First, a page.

Speech by Mark Harbers, Minister of Infrastructure and Water Management, at the European Navigation Conference 2023, Noordwijk

Hello everyone,

Let me start by taking you back to the 1st of September 1859, a cloudless day in Redhill, England. It’s 11.18 am when astronomer Richard Carrington looks at the sun through his telescope and notices several sunspots. Skilfully, he maps them out. Suddenly, he sees huge, kidney-shaped flashes of light in the sky. He later said that he was ‘somewhat flurried by the surprise’. Never before had this been observed. But what took place the following day was even more intriguing. And I quote from a NASA report:

‘Just before dawn the next day, skies all over planet Earth erupted in red, green, and purple auroras so brilliant that newspapers could be read as easily as in daylight. Indeed, stunning auroras pulsated even at near tropical latitudes over Cuba, the Bahamas, Jamaica, El Salvador and Hawaii.

Even more disconcerting, telegraph systems worldwide went haywire. Spark discharges shocked telegraph operators and set the telegraph paper on fire.’
Of course, you’ll all be familiar with what later became known as the Carrington Event. What the astronomist saw was a massive solar flare, resulting in a major geomagnetic storm on Earth. Back then, the consequences weren’t too serious. Although those telegraph operators probably thought otherwise...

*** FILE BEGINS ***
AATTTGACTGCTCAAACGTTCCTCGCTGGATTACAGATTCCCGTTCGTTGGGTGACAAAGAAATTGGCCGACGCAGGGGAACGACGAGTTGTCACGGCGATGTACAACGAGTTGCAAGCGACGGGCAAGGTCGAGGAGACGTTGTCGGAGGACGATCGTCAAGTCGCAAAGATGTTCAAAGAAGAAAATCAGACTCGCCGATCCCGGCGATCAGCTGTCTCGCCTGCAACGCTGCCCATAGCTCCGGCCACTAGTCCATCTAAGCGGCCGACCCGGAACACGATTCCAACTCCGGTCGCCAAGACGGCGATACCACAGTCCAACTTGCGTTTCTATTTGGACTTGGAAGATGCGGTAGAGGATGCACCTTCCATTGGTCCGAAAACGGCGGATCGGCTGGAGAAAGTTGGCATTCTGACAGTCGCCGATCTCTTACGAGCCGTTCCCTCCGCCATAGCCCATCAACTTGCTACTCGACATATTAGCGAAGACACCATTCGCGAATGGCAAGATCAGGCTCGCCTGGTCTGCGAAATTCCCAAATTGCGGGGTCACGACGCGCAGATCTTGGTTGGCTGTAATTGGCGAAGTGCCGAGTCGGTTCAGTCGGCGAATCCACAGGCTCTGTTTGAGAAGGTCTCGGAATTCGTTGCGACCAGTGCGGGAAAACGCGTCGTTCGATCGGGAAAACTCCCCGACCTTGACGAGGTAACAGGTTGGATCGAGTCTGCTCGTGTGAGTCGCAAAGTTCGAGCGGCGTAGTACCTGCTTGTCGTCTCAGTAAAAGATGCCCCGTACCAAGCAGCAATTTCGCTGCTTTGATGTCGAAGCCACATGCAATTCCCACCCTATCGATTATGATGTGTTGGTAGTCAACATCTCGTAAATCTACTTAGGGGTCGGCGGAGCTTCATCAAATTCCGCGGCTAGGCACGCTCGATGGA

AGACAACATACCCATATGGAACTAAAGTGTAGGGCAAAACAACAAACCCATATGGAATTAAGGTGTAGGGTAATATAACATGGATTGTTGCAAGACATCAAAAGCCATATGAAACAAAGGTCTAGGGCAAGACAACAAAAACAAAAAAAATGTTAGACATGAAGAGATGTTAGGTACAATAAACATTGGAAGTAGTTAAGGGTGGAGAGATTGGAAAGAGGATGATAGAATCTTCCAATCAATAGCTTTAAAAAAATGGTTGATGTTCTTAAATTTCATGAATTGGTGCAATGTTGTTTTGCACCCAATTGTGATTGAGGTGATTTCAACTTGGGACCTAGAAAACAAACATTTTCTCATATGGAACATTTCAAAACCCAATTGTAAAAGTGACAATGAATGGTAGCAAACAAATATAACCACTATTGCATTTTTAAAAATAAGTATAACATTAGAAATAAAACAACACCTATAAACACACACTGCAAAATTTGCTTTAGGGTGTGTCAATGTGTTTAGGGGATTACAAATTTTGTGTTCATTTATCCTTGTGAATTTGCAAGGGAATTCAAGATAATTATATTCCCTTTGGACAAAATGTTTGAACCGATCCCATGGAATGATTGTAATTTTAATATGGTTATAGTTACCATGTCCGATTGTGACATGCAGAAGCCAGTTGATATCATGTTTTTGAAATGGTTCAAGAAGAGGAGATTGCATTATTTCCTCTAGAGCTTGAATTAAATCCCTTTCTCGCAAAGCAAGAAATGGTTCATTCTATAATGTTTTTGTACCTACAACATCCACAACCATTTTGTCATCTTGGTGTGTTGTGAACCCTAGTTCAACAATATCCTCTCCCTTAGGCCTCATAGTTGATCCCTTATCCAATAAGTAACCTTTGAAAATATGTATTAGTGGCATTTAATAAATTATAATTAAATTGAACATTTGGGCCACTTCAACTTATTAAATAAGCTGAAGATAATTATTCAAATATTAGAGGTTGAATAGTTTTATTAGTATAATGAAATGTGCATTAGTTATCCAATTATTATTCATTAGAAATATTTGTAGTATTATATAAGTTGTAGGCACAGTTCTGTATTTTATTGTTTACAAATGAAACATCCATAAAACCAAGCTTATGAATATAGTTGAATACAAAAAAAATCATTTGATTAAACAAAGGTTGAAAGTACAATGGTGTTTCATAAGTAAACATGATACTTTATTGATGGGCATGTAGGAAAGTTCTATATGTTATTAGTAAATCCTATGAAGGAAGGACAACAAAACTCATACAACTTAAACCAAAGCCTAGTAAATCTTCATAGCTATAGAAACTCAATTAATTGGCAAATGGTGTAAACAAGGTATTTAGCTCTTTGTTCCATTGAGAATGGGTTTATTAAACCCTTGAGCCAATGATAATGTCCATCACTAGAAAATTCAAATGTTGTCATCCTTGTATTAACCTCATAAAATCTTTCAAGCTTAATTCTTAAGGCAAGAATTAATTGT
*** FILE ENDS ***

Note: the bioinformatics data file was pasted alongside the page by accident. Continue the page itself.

These days the consequences would be catastrophic.
Aircraft would lose contact with air traffic control and wouldn’t be able to navigate properly. Ships would drift aimlessly at sea. Communication systems would break down. Emergency services wouldn’t be able to contact each other. There’d be no financial transactions. No debit card payments. No supplies to shops. And no electricity.
In other words, our society would grind to a halt. At least, if we don’t prepare and work hard to boost resilience in navigation – the main theme of this European Navigation Conference.

It gives me great pleasure to welcome you all to the Netherlands.
It’s great that we can be here in person after several years of meeting online. And it’s wonderful to be able to host you here in Noordwijk, at the beating heart of Dutch space technology and also ESA’s largest technology centre.

Twenty-two countries are working together here and at many more centres in Europe to build a strong, independent position in the space sector. A lot has been achieved already. And now there’s a big new challenge to take on.

Satellite data is now indispensable in the daily lives of most Europeans.

Over the years, it’s become part of the lifeblood of our society and economy. And the development of this so-called ‘GNSS’ is set to continue and grow.

The European Union Agency for the Space Programme predicts that around ten billion GNSS receivers will be operational worldwide by 2031. In 2021, there were just over six billion.

Being able to navigate precisely around the globe is critical to the flow of people and goods by air, sea and land. Time signals from satellites are deeply integrated into modern computing, communications, finance and energy networks.

Often without knowing it, we’ve become dependent on satellite navigation. And this often involves open, unsecured PNT signals – open position, navigation and time signals.
They’re widely accessible, but that makes them vulnerable.